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Monday, March 27, 2006

Cypress Leaf Essential Oil Added

Cypress is a tall evergreen tree with slender branches and a statuesque conical shape. Growing to a height of 25-45 meters, the Cypress bears small flowers and round brownish-grey cones or nuts. The essential oil is produced by steam distillation from the fresh dark green needles and twigs. Highly valued in medicine and as incense by ancient civilizations, Cypress is still used by the Tibetans as a purification incense. The Cypress tree does not easily decay (thus the Latin name "sempervirens" - lives forever) and is perhaps the primary reason why the Greeks used Cypress wood to sculpt statues of their gods.

In terms of Oriental medicine, the principal action of Cypress oil is to enliven and regulate the flow of blood. Part of this action depends upon its restorative, toning effect on the veins, a by-product of its overall astringent quality. The ability of Cypress oil to harmonize the blood makes it important oil for menstrual difficulties. Cypress may be combined with Clary Sage, Lemon, and Geranium and applied as a salve or ointment to varicose veins.

In addition to assisting the movement of blood, Cypress helps to circulate Qi ("Chi"). A general detoxifying, decongesting essential oil, with wide-ranging actions, Cypress can support the circulatory system, the nervous system and the inner ecology. It is anti-infectious, anti-bacterial, and antimicrobial. Cypress may also be useful for lymphatic congestion, rheumatic pain, asthma, strengthening the circulatory system, reducing cellulite, improving energy, reducing nervous tension, and decreasing benign cysts. In addition, Cypress is thought to lessen scar tissue including acne scars and is a wonderful addition to skin care products.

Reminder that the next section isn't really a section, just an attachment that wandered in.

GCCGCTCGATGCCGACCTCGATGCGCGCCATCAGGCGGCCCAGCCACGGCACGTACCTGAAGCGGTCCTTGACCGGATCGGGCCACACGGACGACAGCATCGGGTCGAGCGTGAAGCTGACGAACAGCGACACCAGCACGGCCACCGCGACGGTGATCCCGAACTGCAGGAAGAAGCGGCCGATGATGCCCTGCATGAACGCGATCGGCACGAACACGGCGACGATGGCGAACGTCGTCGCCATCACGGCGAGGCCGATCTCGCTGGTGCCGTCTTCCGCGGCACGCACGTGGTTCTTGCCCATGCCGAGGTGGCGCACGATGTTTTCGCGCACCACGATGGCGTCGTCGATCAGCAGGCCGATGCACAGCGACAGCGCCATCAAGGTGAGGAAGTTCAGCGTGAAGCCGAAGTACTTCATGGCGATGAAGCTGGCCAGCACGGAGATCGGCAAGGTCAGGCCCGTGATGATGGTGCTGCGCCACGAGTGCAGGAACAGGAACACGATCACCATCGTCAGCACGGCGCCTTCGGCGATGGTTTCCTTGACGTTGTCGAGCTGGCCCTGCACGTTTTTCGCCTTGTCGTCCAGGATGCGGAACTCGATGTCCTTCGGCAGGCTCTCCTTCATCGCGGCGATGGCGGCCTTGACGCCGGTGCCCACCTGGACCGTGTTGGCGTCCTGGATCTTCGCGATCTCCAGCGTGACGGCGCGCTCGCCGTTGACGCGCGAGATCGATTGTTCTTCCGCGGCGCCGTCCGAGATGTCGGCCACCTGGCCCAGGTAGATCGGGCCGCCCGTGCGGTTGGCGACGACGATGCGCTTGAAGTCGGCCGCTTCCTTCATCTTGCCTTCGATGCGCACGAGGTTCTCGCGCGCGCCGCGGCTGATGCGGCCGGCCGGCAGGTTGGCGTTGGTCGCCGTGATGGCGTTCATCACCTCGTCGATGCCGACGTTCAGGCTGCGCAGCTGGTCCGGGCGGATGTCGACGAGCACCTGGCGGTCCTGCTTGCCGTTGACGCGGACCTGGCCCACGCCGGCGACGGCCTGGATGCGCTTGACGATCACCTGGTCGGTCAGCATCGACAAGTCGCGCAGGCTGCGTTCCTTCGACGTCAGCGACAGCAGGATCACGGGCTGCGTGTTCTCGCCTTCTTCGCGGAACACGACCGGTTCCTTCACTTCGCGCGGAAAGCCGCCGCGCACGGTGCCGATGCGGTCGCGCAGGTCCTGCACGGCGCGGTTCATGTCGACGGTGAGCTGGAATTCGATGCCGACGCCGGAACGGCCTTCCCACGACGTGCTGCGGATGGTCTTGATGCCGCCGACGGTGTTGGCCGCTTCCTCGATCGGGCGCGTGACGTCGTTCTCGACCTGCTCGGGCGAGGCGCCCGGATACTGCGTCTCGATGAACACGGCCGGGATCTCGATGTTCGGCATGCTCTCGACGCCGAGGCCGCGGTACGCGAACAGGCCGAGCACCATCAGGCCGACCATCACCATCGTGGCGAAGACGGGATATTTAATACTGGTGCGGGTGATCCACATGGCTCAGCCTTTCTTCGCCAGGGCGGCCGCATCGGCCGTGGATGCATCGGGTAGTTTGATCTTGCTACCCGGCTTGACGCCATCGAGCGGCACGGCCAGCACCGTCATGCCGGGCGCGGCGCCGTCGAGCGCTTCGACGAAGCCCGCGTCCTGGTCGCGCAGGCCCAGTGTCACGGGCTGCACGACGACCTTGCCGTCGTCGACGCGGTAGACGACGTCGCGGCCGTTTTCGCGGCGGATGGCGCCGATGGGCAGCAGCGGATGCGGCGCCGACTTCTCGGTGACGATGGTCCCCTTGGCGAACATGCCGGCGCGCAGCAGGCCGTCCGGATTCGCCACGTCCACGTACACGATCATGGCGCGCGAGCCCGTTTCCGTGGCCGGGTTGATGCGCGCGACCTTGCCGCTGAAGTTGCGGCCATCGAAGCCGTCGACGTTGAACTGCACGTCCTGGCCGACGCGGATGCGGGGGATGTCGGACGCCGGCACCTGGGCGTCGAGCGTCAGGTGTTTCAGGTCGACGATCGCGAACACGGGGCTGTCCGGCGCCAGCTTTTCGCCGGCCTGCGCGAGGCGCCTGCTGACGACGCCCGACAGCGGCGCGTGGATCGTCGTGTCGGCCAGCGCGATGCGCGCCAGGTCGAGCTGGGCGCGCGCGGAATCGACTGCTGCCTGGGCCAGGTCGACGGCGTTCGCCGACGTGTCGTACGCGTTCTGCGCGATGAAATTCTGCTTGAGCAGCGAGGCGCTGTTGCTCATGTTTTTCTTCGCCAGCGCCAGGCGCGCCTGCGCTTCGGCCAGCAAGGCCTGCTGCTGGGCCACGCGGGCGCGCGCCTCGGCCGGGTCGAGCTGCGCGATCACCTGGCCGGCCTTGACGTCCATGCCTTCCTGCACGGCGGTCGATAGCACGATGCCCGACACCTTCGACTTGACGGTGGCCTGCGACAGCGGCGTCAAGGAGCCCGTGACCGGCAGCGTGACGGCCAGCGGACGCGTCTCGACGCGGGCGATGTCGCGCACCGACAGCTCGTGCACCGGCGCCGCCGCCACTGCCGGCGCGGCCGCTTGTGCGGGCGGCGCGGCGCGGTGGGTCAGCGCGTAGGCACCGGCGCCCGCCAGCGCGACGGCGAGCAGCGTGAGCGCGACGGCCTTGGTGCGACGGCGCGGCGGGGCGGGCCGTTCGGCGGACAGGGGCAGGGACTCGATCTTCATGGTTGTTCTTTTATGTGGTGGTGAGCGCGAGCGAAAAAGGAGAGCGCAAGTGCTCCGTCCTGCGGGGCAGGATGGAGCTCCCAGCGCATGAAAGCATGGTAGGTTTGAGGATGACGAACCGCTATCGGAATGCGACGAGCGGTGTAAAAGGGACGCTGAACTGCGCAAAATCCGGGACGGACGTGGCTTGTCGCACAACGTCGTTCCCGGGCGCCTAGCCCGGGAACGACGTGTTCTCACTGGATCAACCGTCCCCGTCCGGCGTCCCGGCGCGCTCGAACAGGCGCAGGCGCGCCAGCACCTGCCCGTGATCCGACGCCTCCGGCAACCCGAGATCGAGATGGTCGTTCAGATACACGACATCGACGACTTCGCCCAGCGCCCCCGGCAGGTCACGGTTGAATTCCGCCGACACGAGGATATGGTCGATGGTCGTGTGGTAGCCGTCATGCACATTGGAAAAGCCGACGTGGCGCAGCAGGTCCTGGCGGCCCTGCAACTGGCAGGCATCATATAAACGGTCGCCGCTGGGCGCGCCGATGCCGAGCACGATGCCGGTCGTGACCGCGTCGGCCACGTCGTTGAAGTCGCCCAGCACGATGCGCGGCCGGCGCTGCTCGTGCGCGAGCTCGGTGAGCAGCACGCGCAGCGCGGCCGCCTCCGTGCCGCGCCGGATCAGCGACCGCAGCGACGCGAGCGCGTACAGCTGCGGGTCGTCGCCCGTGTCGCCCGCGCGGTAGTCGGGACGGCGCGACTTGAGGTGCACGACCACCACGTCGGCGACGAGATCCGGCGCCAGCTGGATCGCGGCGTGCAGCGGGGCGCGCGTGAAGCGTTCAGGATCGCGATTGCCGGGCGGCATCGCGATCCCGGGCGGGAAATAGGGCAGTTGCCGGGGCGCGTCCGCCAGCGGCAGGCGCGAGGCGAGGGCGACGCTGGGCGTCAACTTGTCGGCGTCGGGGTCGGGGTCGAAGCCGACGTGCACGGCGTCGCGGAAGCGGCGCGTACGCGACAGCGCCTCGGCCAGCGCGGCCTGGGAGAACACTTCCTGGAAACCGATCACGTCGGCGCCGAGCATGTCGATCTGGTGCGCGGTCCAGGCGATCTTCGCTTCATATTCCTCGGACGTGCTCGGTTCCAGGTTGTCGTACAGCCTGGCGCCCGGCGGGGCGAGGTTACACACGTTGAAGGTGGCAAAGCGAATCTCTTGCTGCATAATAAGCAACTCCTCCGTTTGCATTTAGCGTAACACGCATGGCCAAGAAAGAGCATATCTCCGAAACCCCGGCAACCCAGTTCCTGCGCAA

Non-toxic, non-irritating, and non-sensitizing, use Cypress essential oil with confidence topically in a massaging action from periphery to the center of the body. Cypress blends well with Cedarwood, Pine, Juniper, Clary Sage, Lavender, Bergamot, Orange, Lemon, Benzoin, Cardomon, and Sandalwood essential oils.

The Cypress leaf essential oil we've added to Ananda Aromatherapy's collection is a particularly nice variety - often times, the oil will be somewhat medicinal, though this one is quite well rounded.

Ananda Adds Black Spruce Essential Oil

Black Spruce essential oil is steam distilled from the needles and twigs of Canadian Black Spruce trees. Similar to the Eastern Hemlock variety, but a little more 'deep forest' in aroma, whereas the Hemlock has a brighter 'Christmas tree' scent. The aroma is both calming and elevating, excellent for yoga and meditative use, or uplifting the atmosphere of any space.

Black Spruce essential oil is described by Dr. Kurt Schnaubelt in 'Advanced Aromatherapy' as particularly suited to restoring depleted and overworked adrenal glands in this formula: 5% Black Spruce essential oil and 5% Pine essential oil in Hazelnut oil. Apply regularly to the kidney area. This formula can be expanded with the addition of Peppermint oil and Cedarwood oil for a stimulating blend.